A wireless antenna that channels signals along human skin could broadcast signals over your body to connect up medical implants or portable gadgets.
The new power-efficient approach could make more of established medical devices like pacemakers or help future implants distributed around the body work together.
Just one of the small hockey-puck-like antennas developed at Queen’s University Belfast, Northern Ireland, would be able to connect to gadgets anywhere else on the body, says William Scanlon who made the design with colleague Gareth Conway.
The new design’s ability to produce signals that creep along the skin makes it more efficient than existing battery-hungry technologies such as Bluetooth, says Scanlon – an important factor for medical devices which need long life-spans.
Compact “patch” antennas that lie flat on the skin have been made before. But they make poor connectors because most of their signals travel away from the body, not along it.
Mast-style ‘monopole’ antennas like those on cars are better at transmitting laterally. But still transmit upwards too.
Now, Scanlon and Conway have designed a version that that channels much more of its signal sideways by taking advantage of the “creeping wave” effect that allows waves to travel along a surface. The same effect is responsible for both a person’s ears hearing a sound only directed at one side of their head.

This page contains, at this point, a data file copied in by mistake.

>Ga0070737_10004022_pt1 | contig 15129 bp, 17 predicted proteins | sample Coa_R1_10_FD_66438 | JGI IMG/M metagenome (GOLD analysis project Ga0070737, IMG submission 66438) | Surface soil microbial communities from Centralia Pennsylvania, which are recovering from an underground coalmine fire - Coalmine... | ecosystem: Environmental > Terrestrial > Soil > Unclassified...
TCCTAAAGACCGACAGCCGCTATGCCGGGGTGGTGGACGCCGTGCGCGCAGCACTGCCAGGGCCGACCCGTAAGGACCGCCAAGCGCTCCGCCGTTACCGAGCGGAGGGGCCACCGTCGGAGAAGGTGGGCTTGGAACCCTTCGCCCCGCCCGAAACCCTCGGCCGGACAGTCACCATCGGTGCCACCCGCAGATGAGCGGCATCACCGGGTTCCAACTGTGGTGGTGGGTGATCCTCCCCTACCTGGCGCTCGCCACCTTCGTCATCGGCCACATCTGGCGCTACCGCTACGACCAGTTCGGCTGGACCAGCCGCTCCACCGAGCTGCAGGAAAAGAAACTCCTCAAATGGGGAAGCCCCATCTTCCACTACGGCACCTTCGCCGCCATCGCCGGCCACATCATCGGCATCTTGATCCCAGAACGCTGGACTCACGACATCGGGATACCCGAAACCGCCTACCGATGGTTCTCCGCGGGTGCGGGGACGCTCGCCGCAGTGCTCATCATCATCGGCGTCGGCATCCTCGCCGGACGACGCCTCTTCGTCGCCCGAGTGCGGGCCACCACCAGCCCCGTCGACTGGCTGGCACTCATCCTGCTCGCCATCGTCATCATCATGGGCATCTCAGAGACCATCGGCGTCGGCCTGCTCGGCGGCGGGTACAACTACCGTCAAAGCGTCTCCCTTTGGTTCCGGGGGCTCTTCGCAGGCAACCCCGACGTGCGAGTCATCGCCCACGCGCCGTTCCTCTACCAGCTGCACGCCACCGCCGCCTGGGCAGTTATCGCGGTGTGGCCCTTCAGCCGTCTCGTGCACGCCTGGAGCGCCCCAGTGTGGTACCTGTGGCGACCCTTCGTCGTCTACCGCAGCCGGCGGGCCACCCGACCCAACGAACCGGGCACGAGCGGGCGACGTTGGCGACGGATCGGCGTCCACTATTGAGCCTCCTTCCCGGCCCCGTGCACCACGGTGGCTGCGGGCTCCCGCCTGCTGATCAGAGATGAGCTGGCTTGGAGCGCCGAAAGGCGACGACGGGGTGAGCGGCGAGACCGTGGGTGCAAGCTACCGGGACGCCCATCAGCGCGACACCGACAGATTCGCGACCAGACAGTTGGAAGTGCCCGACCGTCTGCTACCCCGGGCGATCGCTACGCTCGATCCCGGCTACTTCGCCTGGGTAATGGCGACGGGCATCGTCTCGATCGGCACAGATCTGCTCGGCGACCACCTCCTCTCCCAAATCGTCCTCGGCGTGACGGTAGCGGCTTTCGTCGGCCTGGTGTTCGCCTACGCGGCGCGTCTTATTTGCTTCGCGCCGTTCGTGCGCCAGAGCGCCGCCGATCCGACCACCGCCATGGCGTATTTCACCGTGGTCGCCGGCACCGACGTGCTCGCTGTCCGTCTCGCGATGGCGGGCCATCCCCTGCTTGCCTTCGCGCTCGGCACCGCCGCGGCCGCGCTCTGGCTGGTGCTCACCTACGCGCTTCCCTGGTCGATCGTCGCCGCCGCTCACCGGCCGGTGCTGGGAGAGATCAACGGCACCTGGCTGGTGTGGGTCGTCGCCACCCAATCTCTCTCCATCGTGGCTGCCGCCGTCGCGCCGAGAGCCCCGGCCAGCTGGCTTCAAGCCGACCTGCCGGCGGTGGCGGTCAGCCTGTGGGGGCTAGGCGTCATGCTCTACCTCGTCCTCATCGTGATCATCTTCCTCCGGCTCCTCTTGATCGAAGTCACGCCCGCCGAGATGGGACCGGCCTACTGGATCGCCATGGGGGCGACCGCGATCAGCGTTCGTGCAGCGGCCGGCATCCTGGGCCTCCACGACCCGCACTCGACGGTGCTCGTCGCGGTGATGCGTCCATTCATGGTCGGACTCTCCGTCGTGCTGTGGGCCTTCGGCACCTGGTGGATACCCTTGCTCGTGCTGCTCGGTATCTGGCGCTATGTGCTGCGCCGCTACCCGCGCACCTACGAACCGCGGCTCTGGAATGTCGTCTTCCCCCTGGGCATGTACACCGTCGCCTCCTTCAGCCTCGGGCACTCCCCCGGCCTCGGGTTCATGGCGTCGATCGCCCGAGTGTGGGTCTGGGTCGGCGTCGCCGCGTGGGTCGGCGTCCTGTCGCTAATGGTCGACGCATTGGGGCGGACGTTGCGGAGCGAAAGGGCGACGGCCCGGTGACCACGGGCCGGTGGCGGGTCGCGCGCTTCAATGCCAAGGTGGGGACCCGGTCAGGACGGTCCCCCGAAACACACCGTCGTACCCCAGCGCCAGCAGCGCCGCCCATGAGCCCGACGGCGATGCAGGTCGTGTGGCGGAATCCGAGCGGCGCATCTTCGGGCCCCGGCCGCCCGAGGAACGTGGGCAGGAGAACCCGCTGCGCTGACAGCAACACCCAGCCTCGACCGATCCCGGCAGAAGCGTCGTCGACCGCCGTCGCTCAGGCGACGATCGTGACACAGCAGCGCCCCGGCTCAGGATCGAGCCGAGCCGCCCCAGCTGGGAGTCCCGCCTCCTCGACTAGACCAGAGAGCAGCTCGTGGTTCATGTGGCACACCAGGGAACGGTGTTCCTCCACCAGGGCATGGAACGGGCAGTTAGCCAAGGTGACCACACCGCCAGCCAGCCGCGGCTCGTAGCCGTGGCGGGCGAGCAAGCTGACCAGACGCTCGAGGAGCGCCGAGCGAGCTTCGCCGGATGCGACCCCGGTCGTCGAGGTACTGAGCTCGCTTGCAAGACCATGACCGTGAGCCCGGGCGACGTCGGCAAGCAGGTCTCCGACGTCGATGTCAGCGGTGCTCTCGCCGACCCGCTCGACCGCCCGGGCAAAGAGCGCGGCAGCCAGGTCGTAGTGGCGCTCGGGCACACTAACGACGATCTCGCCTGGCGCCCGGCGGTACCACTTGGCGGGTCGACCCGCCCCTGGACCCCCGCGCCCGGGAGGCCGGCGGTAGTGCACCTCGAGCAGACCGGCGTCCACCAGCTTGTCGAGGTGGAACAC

Monopole antennas stand on a plate of conductive material – like a car roof – to reflect signals travelling downwards. But Scanlon and Conway have shown that turning the design upside down, putting the plate on top of the antenna and away from the body, helps channel signals along the skin.
“There is a mismatch between the air and the body tissue, which causes a reflection of sorts,” says Scanlon.
Signals are channelled out sideways along the skin by this reflection and the conducting plate. That makes the antenna more efficient, which could double the battery life of body-worn gadgets, Scanlon says.
“The idea of inverting the antenna to encourage surface wave propagation around the body is worth patenting,” John Batchelor, University of Kent, who is working on similar devices.
Scanlon and Conway have applied for a patent for their new antenna.